In general, the mechanism used to generate the beam includes means for moving said beam circumferentially over the curved surface to be engraved. This means additionally has the capacity to -move the beam over prechosen portions of such circumferential surface. In the case of an electron gun, one suitable means for achieving such circumferential movement comprises electromagnetic focusing coils, electrostatic deflection plates or yokes.

The surface to be engraved in accordance with the invention is curved and composed of a material capable of being locally degraded. More specifically, this curved surface has surface characteristics which make it capable of selective disintegration upon the application of localized high energy, especially heat. One suitable material is metal, or metal alloy, especially type metal which is used in the manufacture of printing cylinders.

Preferably, the surface during engraving is cylindrical and is rotated upon its axis and its axis is fixed. Also the surface to be engraved should be supported so as not to be affected by centrifugal and centripetal forces during rotation.

The apparatus and method of this invention require the use of means for imparting to the curved surface a constant velocity of rotation. Thus, in the case where the curved surface is cylindrical, such means can merely involve the use of shaft means axially connected with such curved surface. This shaft is then journalled and rotated by an appropriate power head such as an electric motor. The power head is usually so chosen as to be capable of rotating the curved surface at a relatively constant velocity of rotation at a `suitable r.p.m. (revolutions per minute), as hereinafter explained.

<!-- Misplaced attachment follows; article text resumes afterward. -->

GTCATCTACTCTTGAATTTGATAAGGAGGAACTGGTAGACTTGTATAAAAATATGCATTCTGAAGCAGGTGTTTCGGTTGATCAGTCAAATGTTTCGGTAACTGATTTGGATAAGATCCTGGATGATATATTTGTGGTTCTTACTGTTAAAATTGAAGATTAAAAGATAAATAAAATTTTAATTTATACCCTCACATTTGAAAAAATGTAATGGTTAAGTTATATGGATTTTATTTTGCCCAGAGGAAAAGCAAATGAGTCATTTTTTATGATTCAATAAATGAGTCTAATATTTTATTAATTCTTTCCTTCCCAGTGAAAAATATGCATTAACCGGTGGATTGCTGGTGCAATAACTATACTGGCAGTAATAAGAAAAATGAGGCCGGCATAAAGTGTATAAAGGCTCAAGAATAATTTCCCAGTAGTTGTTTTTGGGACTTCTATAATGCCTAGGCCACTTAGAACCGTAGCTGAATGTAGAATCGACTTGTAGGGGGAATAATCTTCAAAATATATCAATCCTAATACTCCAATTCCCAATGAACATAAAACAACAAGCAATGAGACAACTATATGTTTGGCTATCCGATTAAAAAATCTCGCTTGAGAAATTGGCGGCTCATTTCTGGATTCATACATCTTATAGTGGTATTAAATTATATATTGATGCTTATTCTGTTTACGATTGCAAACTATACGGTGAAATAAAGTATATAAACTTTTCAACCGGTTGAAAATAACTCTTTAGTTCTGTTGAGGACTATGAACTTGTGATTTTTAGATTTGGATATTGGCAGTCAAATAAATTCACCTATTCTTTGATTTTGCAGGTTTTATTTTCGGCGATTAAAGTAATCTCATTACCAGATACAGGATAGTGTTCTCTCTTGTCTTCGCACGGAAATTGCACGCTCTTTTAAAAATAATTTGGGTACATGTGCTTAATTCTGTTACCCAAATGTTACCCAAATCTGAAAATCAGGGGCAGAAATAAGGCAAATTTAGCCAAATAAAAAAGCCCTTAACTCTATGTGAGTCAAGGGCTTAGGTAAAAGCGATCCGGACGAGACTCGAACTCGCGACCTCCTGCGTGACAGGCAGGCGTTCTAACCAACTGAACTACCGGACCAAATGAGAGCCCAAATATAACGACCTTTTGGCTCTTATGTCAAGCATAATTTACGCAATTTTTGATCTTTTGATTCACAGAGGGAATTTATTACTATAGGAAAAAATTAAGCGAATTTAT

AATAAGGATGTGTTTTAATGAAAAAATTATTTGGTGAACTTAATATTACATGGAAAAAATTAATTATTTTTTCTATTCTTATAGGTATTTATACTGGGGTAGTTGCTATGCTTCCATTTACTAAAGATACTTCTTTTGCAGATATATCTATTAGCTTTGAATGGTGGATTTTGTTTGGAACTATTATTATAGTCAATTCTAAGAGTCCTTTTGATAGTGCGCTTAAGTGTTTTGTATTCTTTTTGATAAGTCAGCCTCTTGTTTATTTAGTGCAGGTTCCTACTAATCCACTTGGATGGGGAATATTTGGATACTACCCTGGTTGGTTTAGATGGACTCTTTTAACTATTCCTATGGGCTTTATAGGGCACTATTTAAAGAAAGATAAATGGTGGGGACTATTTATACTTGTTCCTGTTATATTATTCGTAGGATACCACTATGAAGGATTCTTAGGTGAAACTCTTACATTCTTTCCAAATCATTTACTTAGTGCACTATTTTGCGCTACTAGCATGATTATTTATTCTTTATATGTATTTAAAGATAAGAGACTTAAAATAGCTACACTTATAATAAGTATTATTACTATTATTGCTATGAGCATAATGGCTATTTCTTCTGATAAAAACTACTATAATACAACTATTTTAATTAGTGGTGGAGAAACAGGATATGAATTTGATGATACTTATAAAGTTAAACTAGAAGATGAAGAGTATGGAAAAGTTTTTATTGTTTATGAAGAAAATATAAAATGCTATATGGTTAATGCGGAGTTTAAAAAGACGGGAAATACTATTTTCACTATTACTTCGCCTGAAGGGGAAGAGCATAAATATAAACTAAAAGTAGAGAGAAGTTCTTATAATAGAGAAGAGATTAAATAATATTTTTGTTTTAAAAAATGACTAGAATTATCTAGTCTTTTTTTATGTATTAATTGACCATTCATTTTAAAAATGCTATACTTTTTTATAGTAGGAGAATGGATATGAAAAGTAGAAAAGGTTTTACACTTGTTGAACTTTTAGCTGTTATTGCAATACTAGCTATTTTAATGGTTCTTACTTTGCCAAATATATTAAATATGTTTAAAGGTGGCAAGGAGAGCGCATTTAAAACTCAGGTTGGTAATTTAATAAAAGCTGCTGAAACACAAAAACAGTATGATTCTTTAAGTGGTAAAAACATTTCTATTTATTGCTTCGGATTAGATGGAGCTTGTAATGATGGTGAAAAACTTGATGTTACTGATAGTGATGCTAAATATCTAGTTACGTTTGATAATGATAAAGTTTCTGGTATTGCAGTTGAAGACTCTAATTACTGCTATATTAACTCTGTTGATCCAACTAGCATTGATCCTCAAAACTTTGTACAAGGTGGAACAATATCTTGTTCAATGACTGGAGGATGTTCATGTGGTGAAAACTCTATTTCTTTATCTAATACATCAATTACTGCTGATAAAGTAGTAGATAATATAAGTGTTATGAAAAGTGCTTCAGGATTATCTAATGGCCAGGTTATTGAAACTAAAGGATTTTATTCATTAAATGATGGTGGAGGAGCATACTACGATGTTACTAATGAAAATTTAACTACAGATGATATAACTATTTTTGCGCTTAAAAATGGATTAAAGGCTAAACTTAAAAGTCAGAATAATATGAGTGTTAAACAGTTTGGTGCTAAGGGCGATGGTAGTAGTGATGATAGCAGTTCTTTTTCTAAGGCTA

The apparatus and method of this invention require means for maintaining a velocity interrelationship between the beam and a prechosen region of the curved surface being etched such that the residence time of the beam on any point of said curved surface within the prechosen region is sufcient to initiate selective local disintegration of a volume of the curved surface. This means in effect synchronizes the instantaneous angular position of the curved surface and the pattern of information or the like being etched upon the curved surface. Such pattern usually is in the form of an image.

One such means involves the use of Optical intercep tion means such as a disc mounted upon a shaft used to rotate a cylindrical curved surface being etched. The disc is divided on its circumferential regions at regular intervals. These intervals are adapted to intercept a fixed light beam and the resulting interrupted light beam is incident on a photocell and is thereby used to fix the position of the scanning beam upon the surface of the cylinder during an etching operation.